Advertisement

Journal of Materials Science

, Volume 46, Issue 6, pp 1749–1757 | Cite as

Influence of the size-controlled TiO2 nanotubes fabricated by low-temperature chemical synthesis on the dye-sensitized solar cell properties

  • Jang-Yul Kim
  • Tohru Sekino
  • Shun-Ichiro Tanaka
Open Access
Article

Abstract

Titanium dioxide nanotubes (TiO2 NTs) with various sizes have been prepared by low-temperature chemical synthesis using commercial anatase TiO2 particles with different crystallite size in NaOH solution and used as a photoelectrode in a dye-sensitized solar cell (DSSC). The relationship between the physicochemical properties of electrode materials and photovoltaic performance was investigated. The electrodes made from modified TiO2 NTs showed a strong dependency on their specific surface area and resultant amount of dye adsorption; the surface area decreased with increase in the diameter of the NT from 9.8 to 23.6 nm. The conversion efficiency of the cell made from TiO2 NT, 12.9 nm in diameter, was enhanced by 12% compared to that of the smallest NT. These results suggested that the photovoltaic performance improved by the suppression of photogenerated charge recombination in spite of a 25.3% reduction in the specific surface area. In addition, larger TiO2 NTs could be utilized as a scattering layer on the top of the TiO2 nanoparticulate working electrode. It was observed that this controlled TiO2 photoelectrode architecture exhibited enhanced conversion efficiency without TiCl4 treatment.

Keywords

TiO2 Photovoltaic Performance Sheet Resistivity TiCl4 Treatment Light Scattering Effect 
These keywords were added by machine and not by the authors. This process is experimental and the keywords may be updated as the learning algorithm improves.

Introduction

Recently, titanium oxide nanotubes (TiO2 NTs) [1, 2, 3] have been extensively studied in the field of energy creation and environmentally friendly systems. Dye-sensitized solar cell (DSSC) [4], which is a potential alternative to conventional solar cell, is considered as an application of the TiO2 NTs. For high photovoltaic performance of DSSC, there have been significant research efforts to discover the nature of this device, which usually consists of anode electrode materials, sensitized dye, electrolyte, and counter electrode. Because anode electrode materials require nanoscale and highly crystalline semiconductors with large surface area for the adsorption of sensitized dyes, various one-dimensional (1D) nanostructured TiO2 materials such as nanowire [5], nanorod [6, 7, 8, 9, 10], and nanotubes [11, 12, 13, 14, 15, 16, 17, 18, 19, 20, 21, 22, 23, 24, 25, 26, 27, 28, 29] have gained much attention.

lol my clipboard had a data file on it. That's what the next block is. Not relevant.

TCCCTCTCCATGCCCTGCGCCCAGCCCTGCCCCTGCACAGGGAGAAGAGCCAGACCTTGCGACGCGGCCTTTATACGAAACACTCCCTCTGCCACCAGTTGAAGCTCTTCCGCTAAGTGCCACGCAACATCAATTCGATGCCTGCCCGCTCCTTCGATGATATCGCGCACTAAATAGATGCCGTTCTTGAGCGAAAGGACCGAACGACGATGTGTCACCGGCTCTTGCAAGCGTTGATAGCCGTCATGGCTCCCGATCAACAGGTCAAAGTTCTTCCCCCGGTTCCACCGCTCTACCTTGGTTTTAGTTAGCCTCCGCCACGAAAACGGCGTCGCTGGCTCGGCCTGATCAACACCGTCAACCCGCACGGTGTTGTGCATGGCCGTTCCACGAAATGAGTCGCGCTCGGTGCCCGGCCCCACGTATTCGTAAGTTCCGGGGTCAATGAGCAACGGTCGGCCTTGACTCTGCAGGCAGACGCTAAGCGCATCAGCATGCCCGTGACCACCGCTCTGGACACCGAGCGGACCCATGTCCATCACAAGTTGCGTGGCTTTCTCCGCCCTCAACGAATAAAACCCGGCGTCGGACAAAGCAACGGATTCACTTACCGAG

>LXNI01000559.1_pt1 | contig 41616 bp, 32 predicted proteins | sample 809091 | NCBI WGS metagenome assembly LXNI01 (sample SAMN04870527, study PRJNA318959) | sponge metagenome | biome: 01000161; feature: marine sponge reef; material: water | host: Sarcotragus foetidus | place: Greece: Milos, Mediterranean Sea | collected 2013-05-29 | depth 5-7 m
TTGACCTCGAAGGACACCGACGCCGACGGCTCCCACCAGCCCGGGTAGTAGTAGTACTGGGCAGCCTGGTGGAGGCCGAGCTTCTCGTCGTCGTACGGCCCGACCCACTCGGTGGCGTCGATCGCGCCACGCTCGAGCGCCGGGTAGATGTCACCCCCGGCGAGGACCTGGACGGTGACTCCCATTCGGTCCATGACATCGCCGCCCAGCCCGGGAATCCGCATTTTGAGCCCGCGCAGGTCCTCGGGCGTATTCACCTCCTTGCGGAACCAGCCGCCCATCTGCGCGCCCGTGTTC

In general, TiO2 NTs are synthesized for the electrodes of DSSC by the electrochemical anodic oxidation method [3, 8, 11, 12, 13] or the low-temperature chemical synthesis route [2, 14], and their various tailoring structures and morphological features were investigated and determined depending on their method of synthesis. Vertically oriented TiO2 NT arrays made by anodization of titanium in fluoride-based baths have precisely oriented nature of the NT array and excellent electron percolation pathways. However, the photovoltaic conversion efficiency [15, 16] was inferior to those of TiO2 nanoparticle-based DSSCs owing to the insufficient surface area for dye adsorption and the relatively larger number of grain boundaries among nanoparticulate TiO2 crystallites.

On the other hand, since Uchida et al. [17] reported DSSC of low-temperature chemically synthesized TiO2 NTs with the cell efficiency of 2.9%, most researches have focused on the comparative study of commercial TiO2 nanoparticles such as P25 and TiO2 NT [18, 19, 20]. Ohsaki et al. [18] reported the improved cell efficiency of 7.1% of TiO2 NT electrode by optimizing electrode preparation condition and electrolyte composition of the cell. They analyzed electron transport properties and revealed that the TiO2 NT electrode had a longer electron lifetime and resultant diffusion length than those of P25 electrode. Remarkably long lifetime of trapped electron in TiO2 NT was also revealed by the photoinduced charge separation and recombination analysis using time-resolved diffuse reflectance spectroscopy, showing the advantage of 1D nanostructured TiO2 in charge transport behavior [22]. More recently, Li et al. [20] reported the relatively high cell efficiency with TiO2 NT of 7.6%.

Regarding to the correlation between morphology of oxide photoelectrode material and its photovoltaic performance, there are a few reports on the size effect of 1D nanostructured TiO2 photoelectrode materials, which were prepared by electrochemical anodization route, on the DSSC performance [11, 12, 30]. For anodized TiO2 nanotubular photoelectrodes, Ghicov et al. [12] recently reported that smaller diameters exhibited higher efficiency and pointed the importance of its aspect ratio as well as its crystallinity. These results imply that well-controlled aspect ratio of 1D nanostructured materials can provide larger photocurrent density and also result in better efficiency. In addition, it is generally argued that the architecture of the oxide photoelectrodes such as film thickness, multi-layered structure, and so on is another important factor to be considered for enhancing the DSSC performance [7, 30]. Therefore, the optimization of the balance between the diameter and thickness of 1D nanomaterial is important and required for improving the energy conversion performance.